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Amid Contentious Debate, Austin Council Overwhelmingly Votes to Tie Increased Building Standards to Expedited Permits

Over the objections of many builders and others in the business community – and to the delight of the Workers Defense Project – the Austin City Council this past week overwhelmingly passed a resolution to move forward with certain standards for construction projects when an expedited building permit is issued. On a 9 to 1 vote, the council instructed city staff to come up with recommendations for how to specifically implement the proposal.

Among the questions to be ironed out:

  • How will self-sustaining fees for the program be structured?
  • What's a fair process for choosing third-party monitors for jobsites?
  • What exceptions will be made for projects based on their size and scope?

“I think it's very important for us to honor our workers and do that in a way that we can look at worker safety,” said City Council Member Ann Kitchen.

The vote came after various business groups argued strenuously that even though the city’s permitting process is in serious need of reform, tying that issue to worker protections would add another layer of red tape and restrict economic growth.

On the other side of the debate, the Workers Defense Project said “Through this effort to reduce the city’s permit backlog, developers, builders, and contractors would pay the city a fee to reduce their wait times from months to days.” Developers and contractors would be required to uphold standards on commercial construction in line with the Better Builder Program promoted by Workers Defense. Those standards include a “living wage, workers’ compensation, OSHA-10 safety training, and independent on-site monitoring to ensure that worker protections are being upheld,” the group said in a news release.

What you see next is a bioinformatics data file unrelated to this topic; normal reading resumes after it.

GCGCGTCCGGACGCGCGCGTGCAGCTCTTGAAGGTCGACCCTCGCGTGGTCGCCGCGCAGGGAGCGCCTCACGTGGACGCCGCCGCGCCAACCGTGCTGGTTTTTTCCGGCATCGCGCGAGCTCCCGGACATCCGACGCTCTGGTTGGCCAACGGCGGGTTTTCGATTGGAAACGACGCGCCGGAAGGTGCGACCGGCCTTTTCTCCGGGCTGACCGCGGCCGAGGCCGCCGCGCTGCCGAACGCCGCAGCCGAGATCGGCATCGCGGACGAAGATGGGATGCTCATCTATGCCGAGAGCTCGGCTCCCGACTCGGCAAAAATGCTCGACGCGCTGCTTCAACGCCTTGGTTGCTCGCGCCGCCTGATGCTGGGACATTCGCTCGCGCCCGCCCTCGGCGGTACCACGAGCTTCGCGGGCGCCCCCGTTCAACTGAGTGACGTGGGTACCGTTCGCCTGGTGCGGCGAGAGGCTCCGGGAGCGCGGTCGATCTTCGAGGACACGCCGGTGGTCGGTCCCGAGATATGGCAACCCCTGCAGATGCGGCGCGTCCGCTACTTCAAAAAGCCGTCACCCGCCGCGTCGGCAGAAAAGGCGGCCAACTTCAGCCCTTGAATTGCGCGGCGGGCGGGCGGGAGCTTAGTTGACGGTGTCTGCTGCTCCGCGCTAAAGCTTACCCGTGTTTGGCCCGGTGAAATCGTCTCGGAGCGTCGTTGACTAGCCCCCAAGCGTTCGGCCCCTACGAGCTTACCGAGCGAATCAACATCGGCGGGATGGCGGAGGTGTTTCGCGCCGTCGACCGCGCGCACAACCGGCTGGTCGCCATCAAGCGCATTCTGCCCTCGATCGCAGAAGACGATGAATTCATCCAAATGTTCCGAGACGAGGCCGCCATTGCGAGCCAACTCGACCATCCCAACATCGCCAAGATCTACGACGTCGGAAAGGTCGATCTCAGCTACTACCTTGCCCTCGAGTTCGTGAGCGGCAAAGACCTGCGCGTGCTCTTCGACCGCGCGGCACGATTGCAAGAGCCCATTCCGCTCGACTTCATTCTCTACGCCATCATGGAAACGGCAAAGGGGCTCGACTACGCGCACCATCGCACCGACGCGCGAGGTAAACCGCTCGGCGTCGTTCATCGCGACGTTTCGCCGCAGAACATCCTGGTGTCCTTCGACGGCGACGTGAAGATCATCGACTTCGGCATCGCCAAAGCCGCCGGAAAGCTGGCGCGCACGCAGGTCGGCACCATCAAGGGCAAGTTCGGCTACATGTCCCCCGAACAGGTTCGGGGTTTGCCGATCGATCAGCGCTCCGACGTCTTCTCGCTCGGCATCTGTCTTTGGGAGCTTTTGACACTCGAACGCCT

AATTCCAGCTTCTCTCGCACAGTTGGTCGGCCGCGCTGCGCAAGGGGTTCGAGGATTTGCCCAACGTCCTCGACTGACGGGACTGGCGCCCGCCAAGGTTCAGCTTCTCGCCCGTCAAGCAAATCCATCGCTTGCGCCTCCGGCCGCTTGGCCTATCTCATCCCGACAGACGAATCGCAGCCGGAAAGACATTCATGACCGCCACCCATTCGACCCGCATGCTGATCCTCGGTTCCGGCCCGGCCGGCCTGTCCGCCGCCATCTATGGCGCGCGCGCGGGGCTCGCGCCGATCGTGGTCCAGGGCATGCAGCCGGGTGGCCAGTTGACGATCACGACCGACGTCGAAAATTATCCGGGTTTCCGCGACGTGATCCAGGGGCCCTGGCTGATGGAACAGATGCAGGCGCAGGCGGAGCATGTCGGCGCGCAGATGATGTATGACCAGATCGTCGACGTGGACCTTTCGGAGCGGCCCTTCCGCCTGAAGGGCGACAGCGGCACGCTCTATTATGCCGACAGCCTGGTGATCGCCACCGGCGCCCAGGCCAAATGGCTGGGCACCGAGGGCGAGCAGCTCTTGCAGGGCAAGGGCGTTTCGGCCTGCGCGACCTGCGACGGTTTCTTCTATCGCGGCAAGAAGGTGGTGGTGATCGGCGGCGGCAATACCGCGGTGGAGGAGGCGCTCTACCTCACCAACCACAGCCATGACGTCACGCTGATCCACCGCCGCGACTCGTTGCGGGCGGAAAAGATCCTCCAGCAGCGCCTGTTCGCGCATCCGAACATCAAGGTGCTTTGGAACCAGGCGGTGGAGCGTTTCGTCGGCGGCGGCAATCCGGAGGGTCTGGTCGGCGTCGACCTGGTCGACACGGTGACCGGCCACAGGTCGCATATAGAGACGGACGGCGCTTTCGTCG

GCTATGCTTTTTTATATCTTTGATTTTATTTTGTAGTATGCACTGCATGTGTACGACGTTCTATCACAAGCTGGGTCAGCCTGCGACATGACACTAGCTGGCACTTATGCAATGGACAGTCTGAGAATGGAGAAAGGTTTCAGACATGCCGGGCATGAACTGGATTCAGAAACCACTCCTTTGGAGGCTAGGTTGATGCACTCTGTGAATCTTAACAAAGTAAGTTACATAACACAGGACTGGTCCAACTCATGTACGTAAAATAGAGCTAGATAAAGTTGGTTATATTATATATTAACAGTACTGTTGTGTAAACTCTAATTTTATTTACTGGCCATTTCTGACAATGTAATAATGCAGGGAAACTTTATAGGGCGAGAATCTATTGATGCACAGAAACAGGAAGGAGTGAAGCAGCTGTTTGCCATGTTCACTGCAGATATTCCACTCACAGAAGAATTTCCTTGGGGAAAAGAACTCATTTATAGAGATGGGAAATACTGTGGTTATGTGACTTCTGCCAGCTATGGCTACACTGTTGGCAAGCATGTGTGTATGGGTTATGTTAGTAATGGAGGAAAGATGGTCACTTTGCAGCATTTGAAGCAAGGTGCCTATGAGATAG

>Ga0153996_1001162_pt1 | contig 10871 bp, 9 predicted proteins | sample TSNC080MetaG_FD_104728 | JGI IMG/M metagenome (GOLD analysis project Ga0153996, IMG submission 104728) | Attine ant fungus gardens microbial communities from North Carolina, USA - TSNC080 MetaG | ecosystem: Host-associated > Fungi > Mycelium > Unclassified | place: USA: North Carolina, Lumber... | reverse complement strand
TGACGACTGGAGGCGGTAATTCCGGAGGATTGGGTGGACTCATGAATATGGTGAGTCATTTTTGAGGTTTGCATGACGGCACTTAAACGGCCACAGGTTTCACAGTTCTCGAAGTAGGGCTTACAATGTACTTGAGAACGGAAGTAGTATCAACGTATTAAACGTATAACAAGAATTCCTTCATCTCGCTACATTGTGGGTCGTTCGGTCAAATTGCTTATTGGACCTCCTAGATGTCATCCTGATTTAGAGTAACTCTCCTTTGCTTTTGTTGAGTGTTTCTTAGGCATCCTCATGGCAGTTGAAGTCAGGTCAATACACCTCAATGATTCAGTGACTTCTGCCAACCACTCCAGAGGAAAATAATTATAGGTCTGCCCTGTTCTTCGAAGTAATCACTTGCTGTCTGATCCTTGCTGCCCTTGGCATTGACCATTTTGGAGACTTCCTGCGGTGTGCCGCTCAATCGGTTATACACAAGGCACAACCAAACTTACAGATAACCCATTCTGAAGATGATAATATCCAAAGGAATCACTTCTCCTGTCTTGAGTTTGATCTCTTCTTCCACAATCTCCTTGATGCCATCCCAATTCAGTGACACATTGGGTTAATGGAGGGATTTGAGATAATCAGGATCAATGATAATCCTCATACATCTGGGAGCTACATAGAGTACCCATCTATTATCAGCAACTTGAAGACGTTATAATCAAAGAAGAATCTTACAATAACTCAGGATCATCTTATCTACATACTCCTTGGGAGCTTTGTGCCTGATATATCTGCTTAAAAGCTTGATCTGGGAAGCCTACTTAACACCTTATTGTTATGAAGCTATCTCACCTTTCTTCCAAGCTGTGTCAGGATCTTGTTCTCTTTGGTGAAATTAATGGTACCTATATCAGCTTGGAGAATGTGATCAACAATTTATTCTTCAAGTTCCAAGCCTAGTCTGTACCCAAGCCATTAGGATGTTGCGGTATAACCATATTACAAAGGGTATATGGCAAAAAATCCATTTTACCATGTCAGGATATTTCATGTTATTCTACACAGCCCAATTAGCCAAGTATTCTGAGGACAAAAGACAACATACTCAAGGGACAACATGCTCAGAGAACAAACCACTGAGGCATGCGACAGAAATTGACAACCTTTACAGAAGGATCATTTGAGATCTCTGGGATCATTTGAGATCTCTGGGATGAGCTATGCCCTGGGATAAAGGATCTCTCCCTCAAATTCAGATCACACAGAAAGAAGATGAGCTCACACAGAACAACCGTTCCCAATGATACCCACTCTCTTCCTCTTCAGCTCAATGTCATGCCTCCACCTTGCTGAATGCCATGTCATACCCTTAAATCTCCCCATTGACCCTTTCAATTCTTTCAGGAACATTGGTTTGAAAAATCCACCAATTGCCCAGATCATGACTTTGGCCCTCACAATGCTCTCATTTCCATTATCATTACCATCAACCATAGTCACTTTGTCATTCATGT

“We are proud that the men and women that build our city will now benefit from our economic growth and be protected from the dangers of the construction industry,” said Jose Garza, Executive Director of Workers Defense.

“If [businesses] are getting access to this good from the city then they should be extending protections to these workers,” said Bo Delp, the Program Director of Better Builder.

Business groups, however, including the Central Texas Chapter of the Associated Builders and Contractors said they were “deeply concerned about the current direction of suggested reforms to the City’s building permitting process.”

“Our membership of over 150 companies has consistently employed thousands of local, skilled workers over 40 years of existence,” wrote David Smith, ABC's Board Chairman for the Austin area. “ABC and its contractor members maintain an exceptional commitment to the best in class safety measures, and actively support the application of public policy that promotes responsible behavior by and great outcomes for workers, private industry, public entities, and the larger community.”

President and CEO of the Austin Chapter of the Associated General Contractors Phil Thoden called the proposals “misguided.” In the days before the vote, Thoden sent an email to contractors, saying “It simply forces permit applicants to choose between the current, slow process or pay to hire a local workforce monitor and pass those costs along to the building's end users.”